Jack Vance’s The Moon Moth
by Humayoun Ibrahim. Foreward by Carlo Rotella (
Finished: Jun. 29,
First Published: May 22, 2012
Publisher: First Second Books
Genre: graphic novel, science fiction, mystery
First sentence: “Ser Thissell? The Moon Moth before me possibly expresses Ser Edwer Thissell?”
Publisher’s Summary: A classic science fiction tale finds new life in this graphic novel adaptation.
A fascinating blend of murder mystery and high-concept science fiction, The Moon Moth has long been hailed as one of Jack Vance’s greatest works. And now this intricately crafted tale is available in glorious full color as a new graphic novel.
Edwer Thissell, the new consul from Earth to the planet Sirene, is having all kinds of trouble adjusting to the local culture. The Sirenese cover their faces with exquisitely crafted masks that indicate their social status. Thissell, a bumbling foreigner, wears a mask of very low status: the Moon Moth.
Shortly after Thissell arrives on Sirene, he finds himself embroiled in a an unsolved murder case made all the more mysterious by the fact that since everyone must always wear a mask, you can never be sure who you’re dealing with.
Acquired: Received a Review Copy from First Second Books.
Reason for Reading: I love science fiction short stories.
This is the adaptation of a short story by Jack Vance and since I had not read the story in question I first did so before reading this graphic novel. I thoroughly enjoyed it and was quite pleased to find it such a clever murder mystery set in a foreign, alien atmosphere. This novel starts with the reproduction of an article from “The New York Times” magazine written about Vance and his being a genre writer and how it affected his success as a writer. This is an interesting article but much better suited to those who are already fans of Vance. This is my first introduction to the author, I have of course heard of him but never read him before.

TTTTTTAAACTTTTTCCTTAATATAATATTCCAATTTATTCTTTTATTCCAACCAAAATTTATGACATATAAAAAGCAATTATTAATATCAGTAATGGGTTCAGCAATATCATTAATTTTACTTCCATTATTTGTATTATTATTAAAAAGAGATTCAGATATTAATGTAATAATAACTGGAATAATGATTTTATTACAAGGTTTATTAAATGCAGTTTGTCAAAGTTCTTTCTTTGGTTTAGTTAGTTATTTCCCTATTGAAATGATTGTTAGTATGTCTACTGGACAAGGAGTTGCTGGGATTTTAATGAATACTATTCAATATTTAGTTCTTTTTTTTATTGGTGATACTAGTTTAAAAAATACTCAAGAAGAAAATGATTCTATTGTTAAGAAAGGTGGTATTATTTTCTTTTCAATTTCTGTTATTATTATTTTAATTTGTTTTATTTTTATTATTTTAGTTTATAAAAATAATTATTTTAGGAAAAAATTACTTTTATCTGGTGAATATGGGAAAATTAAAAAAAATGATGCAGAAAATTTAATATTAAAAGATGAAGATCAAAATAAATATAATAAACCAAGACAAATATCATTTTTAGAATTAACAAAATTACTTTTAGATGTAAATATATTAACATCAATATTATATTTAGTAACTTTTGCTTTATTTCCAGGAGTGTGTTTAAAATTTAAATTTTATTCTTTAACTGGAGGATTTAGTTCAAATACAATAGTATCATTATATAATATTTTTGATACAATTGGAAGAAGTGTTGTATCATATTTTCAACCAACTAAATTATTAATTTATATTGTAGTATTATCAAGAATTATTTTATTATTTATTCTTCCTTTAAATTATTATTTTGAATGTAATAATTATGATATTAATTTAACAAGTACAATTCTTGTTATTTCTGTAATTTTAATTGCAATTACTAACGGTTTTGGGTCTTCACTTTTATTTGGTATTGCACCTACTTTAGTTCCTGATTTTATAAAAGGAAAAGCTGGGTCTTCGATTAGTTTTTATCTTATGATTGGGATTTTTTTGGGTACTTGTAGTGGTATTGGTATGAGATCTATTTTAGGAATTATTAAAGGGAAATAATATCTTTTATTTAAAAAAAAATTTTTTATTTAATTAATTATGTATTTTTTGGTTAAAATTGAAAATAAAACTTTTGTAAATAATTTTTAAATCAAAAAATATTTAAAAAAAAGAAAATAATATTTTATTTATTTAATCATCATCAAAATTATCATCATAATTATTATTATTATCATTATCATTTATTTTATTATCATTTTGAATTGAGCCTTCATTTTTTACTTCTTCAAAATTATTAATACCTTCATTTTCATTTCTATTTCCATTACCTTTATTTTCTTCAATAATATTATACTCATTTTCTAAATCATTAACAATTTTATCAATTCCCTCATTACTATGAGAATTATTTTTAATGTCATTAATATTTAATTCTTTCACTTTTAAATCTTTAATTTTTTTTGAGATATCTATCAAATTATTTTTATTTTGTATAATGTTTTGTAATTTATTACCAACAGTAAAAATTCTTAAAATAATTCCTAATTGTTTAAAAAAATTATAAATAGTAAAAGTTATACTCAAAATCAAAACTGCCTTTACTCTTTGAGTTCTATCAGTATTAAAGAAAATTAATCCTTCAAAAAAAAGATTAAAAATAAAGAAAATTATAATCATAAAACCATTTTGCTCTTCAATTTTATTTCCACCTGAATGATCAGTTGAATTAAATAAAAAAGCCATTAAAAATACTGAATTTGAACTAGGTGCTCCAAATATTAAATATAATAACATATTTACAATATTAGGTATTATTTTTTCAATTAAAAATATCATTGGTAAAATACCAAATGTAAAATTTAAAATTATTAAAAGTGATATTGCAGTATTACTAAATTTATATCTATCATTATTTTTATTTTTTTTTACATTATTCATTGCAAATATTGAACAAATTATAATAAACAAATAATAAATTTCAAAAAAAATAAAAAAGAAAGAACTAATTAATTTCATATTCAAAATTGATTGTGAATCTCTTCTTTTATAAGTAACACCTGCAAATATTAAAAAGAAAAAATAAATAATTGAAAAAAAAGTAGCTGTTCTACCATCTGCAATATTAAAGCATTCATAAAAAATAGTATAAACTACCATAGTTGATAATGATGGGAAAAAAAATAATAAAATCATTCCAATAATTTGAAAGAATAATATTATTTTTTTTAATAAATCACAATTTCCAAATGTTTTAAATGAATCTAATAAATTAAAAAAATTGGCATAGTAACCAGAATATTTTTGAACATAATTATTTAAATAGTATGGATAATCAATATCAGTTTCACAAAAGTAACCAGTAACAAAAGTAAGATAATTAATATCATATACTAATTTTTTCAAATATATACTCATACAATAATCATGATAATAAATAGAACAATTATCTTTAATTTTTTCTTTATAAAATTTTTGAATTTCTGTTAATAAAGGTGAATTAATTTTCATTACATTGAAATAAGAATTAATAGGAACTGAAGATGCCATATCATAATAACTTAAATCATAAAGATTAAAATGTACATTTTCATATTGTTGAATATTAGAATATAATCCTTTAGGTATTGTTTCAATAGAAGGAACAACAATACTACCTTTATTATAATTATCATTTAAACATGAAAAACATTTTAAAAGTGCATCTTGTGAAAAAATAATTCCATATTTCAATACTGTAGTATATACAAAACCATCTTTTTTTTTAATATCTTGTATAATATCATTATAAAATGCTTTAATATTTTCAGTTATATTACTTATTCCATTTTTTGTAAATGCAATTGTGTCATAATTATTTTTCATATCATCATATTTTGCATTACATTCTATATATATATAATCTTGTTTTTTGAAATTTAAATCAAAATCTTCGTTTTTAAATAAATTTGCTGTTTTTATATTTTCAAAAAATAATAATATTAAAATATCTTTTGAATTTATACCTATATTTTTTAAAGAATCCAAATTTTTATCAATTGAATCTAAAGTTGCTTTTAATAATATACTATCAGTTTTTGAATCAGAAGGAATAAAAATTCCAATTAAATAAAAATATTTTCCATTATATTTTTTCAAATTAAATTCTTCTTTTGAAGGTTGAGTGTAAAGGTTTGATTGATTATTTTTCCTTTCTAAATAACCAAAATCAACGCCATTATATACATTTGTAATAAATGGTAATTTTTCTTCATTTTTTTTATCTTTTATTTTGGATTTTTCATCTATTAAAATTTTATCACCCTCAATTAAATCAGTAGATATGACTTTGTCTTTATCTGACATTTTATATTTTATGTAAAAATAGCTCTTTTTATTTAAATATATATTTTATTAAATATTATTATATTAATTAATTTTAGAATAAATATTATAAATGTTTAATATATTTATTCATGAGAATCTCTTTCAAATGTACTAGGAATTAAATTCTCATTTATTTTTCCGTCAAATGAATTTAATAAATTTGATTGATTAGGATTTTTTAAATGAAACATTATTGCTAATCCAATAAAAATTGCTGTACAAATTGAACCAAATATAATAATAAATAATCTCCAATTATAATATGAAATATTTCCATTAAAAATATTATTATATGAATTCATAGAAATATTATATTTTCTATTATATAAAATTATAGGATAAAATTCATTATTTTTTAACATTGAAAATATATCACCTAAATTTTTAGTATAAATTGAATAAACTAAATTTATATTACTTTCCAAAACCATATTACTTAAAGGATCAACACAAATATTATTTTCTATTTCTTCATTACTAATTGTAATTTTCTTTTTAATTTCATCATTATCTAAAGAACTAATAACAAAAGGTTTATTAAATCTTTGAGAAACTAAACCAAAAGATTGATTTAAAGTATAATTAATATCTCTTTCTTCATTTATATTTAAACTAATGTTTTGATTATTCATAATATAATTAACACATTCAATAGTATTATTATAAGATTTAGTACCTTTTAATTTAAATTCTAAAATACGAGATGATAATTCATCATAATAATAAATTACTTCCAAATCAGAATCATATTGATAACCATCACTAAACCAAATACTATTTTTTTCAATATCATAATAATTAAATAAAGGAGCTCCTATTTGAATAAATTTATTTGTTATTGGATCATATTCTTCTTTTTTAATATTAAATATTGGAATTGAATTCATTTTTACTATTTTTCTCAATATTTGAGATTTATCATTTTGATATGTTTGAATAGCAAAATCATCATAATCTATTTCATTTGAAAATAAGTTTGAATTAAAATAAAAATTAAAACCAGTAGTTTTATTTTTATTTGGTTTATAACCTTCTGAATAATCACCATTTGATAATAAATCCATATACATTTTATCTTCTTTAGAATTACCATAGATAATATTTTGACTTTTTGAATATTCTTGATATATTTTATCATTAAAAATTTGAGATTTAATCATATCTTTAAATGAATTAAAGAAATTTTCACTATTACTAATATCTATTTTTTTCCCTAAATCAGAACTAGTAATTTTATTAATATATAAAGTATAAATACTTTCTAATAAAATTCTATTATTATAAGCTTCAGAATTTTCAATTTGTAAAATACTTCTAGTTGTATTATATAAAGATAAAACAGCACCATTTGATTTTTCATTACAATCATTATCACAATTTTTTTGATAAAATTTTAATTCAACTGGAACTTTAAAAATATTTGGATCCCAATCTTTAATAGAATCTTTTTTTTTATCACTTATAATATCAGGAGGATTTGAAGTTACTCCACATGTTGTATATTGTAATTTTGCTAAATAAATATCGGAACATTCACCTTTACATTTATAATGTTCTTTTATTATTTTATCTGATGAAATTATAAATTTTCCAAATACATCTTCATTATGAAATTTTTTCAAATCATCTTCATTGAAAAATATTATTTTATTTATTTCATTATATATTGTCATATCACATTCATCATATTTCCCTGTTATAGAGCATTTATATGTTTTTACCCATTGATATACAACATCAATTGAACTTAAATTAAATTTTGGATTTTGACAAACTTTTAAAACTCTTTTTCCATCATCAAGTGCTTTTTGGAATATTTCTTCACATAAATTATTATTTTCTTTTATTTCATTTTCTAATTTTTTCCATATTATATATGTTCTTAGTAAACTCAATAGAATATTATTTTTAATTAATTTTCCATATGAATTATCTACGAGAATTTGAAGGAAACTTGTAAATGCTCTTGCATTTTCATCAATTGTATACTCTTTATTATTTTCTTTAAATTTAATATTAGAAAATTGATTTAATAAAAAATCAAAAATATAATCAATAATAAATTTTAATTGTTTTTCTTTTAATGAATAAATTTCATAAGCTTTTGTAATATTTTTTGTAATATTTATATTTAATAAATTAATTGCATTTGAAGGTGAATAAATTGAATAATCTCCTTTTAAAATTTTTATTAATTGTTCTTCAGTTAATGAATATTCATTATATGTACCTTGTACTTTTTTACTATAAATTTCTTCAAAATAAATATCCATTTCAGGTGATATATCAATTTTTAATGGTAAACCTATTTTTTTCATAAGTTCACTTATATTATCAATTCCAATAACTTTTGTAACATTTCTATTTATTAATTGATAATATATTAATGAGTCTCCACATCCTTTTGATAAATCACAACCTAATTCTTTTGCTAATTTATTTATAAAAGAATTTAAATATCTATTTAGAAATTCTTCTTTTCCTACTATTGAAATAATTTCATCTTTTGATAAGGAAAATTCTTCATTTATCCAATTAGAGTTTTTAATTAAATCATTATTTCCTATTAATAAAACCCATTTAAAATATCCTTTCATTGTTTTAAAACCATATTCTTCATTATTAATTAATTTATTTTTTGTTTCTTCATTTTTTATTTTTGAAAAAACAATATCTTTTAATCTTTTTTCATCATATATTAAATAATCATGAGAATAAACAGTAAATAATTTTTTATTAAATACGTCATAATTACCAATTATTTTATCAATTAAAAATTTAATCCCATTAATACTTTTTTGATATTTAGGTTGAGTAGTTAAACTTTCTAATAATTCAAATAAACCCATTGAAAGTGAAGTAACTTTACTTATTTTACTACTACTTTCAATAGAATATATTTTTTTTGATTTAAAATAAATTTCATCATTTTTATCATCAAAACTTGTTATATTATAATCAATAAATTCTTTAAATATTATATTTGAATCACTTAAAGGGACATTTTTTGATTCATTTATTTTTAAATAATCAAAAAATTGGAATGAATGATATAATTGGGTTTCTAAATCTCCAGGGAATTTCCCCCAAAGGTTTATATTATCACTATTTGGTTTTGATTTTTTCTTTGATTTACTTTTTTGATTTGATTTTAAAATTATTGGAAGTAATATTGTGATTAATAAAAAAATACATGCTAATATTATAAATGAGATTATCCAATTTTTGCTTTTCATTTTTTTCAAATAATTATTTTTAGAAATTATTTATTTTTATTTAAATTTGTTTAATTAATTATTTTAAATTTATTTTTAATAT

The graphic is well done and stays true to the original. It is quite an easy story to adapt since after the opening scenes the story is very much dialogue driven making it perfect for graphic adaptation. The author has managed to keep true to the story and even use original text in some parts. What is harder, is to convey this story visually as it is a very absurd society and Ibrahim has shown that well in conveying the musical singing everyone speaks in and the use of bright bold colours. This representation does take away from the cleverness of the solving of the actual mystery though. The mystery is extremely compelling and its logical solution is astute. The twist ending is fun and works very well in the graphic adaptation. This graphic is not as good as the original story which I would give full 5/5, but it is a great adaptation and if it encourages anyone to read the original story then its homage has been successful. I know I will read Vance in the future.